We Have Takeoff: ARTA Raises $3 Million in Its Quest to Become the Expedia of Art Shipping

In an increasingly difficult economy, the startup says a new model for shipping will help galleries maximize resources.

Adam Fields, founder of ARTA. Courtesy ARTA
Adam Fields, founder of ARTA. Courtesy ARTA

If New York City-based tech startup ARTA aims to disrupt the high-end art shipping business, today they are a little closer to their goal. The company has announced $3 million in seed funding from investors that include current client David Zwirner Gallery, Sotheby’s, several venture capital firms, and a consortium of Chinese and European investors.

The funds will help the three-year-old ARTA, which bills itself as the Kayak or Expedia of the art shipping industry, to expand internationally, beginning with a London office. The startup has hired six new employees, including heads of marketing and engineering, and is launching partnerships with inventory management site ArtBase and auction house Phillips next week. It has also taken a booth at EXPO Chicago, which previews Wednesday for VIPs.

“I’m always looking for a way that technology can make an antiquated industry more efficient,” founder and CEO Adam Fields, who formerly worked for Artspace, told artnet News. “We recognized that shipping was a huge problem both for online and offline sellers when it comes to large, fragile, expensive pieces. Galleries like David Zwirner would call us and say ‘We can’t ship this $50,000 piece via FedEx or DHL. It needs crating, it needs insurance, it needs installlation.’ That was the catalyst for how ARTA started.”

In a statement, Zwirner called ARTA “a game-changer for logistics in the art world,” and praised its “transparent model.”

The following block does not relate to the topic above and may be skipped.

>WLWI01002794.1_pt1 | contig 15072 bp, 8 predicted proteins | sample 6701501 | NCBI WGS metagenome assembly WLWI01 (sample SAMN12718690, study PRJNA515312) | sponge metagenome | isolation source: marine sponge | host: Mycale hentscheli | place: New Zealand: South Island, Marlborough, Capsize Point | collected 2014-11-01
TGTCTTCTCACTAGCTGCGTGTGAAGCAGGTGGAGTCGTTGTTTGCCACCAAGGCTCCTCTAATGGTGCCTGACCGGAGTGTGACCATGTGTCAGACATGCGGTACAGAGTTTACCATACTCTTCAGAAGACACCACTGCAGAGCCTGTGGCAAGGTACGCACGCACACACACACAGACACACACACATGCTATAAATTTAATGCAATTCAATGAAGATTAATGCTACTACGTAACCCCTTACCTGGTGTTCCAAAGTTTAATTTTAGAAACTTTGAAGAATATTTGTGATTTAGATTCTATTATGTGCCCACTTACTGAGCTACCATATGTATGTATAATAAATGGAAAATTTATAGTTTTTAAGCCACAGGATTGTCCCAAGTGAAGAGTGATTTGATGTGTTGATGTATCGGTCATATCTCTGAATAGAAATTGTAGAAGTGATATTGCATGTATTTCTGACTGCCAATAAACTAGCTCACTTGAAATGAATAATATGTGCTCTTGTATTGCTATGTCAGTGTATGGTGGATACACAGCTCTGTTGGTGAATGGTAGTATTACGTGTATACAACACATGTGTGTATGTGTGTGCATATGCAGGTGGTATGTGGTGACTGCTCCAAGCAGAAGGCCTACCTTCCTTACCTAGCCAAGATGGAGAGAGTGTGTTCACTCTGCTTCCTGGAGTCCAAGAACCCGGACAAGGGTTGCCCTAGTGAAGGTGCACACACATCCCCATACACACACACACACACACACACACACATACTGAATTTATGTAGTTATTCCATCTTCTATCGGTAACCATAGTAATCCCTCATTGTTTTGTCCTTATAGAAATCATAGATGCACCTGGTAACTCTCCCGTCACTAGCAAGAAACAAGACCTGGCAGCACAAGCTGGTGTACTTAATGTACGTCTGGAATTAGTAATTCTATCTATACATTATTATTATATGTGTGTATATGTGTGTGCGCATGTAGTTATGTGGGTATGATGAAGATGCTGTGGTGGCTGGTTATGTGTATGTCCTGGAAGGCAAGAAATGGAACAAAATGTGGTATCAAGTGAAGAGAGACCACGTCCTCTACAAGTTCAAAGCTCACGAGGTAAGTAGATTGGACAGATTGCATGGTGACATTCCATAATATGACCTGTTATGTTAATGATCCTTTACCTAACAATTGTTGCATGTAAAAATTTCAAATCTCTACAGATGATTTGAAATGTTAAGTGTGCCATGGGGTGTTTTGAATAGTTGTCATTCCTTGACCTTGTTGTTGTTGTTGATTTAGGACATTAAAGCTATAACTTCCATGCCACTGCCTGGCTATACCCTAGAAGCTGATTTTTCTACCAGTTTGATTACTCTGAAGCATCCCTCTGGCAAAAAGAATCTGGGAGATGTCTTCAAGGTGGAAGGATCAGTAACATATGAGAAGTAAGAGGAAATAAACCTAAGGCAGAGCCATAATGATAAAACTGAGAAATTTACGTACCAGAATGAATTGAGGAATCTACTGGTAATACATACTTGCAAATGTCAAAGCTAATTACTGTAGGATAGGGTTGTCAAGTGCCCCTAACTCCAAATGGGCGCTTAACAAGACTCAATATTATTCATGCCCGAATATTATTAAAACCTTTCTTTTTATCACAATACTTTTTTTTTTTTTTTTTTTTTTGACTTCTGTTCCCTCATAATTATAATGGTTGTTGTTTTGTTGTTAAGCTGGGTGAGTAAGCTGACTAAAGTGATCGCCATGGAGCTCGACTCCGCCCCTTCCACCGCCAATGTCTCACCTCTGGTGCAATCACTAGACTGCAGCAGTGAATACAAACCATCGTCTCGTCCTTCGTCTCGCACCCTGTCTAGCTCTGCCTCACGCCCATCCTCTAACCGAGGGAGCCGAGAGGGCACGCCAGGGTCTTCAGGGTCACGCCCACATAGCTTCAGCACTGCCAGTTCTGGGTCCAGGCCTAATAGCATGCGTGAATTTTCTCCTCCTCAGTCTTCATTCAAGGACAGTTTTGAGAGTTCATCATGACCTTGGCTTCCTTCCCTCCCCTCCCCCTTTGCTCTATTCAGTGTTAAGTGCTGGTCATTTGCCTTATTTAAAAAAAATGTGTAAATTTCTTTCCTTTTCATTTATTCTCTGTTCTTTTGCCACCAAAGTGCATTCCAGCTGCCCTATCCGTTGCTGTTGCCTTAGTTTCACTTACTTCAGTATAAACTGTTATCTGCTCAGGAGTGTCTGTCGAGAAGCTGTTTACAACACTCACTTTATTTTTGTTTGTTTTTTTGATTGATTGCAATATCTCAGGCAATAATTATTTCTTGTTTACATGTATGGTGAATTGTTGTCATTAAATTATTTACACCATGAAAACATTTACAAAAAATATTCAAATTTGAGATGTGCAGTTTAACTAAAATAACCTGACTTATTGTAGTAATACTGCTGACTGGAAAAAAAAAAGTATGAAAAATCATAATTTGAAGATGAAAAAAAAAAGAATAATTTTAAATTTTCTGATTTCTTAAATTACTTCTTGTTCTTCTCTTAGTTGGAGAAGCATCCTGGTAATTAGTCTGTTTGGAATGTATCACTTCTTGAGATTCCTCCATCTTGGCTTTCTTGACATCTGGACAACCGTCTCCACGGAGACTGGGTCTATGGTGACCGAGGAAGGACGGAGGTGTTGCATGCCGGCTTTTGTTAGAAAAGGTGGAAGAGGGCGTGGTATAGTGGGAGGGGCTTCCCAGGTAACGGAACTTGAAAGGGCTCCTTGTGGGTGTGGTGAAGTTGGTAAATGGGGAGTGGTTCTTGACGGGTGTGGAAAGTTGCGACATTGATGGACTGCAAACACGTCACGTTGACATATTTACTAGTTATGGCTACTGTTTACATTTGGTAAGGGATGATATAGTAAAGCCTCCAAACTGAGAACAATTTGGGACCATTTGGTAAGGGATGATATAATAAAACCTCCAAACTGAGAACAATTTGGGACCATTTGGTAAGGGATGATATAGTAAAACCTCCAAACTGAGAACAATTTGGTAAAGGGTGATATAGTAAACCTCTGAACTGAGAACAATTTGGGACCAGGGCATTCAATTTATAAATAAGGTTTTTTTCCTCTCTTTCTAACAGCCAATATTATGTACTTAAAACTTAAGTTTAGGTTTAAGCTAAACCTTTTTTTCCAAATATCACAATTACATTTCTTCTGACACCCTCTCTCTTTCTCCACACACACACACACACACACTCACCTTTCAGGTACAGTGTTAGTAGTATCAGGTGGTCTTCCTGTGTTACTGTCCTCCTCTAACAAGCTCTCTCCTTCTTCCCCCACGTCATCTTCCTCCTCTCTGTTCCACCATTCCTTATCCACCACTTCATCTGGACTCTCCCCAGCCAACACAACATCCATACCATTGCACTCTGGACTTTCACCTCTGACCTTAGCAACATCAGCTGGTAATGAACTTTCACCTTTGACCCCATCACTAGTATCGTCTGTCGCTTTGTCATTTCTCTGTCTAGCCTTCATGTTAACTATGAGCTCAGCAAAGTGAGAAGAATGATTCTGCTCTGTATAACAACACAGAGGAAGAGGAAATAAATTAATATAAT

Instead of waiting days to obtain and compare prices, ARTA offers a platform where anyone—whether a gallery, auction house, collector, or art adviser—can get quotes from the top 300 art shippers around the world, according to Fields.

“The sales pitch isn’t really too hard,” he said. “It’s such a huge problem for galleries. If you’re a big gallery you might have three or four or five registrars. Maybe instead of having five, you can have three. For a small gallery, you might be the sole revenue generator who is also responsible for shipping. If you’re able to plug into our platform, you can really enhance the user experience for your clients. Better, faster, cheaper is the name of the game.”

Next week, ARTA will launch an API (application program interface) with ArtBase and Phillips auction house. “So now we’re essentially allowing anyone with an inventory system, starting with ArtBase and an auction house, to effectively hit a ship button within their inventory system—which is the system they are using on a daily basis—to get quotes and manage the logistical process,” Fields said.

Ultimately, though, Fields believes ARTA will help galleries’ bottom line in an increasingly difficult economic environment. “In a world where the margins are getting lower, it’s turning more competitive and galleries are closing down consistently,” he stated. “This is utility and a platform that can really help maximize resources.”


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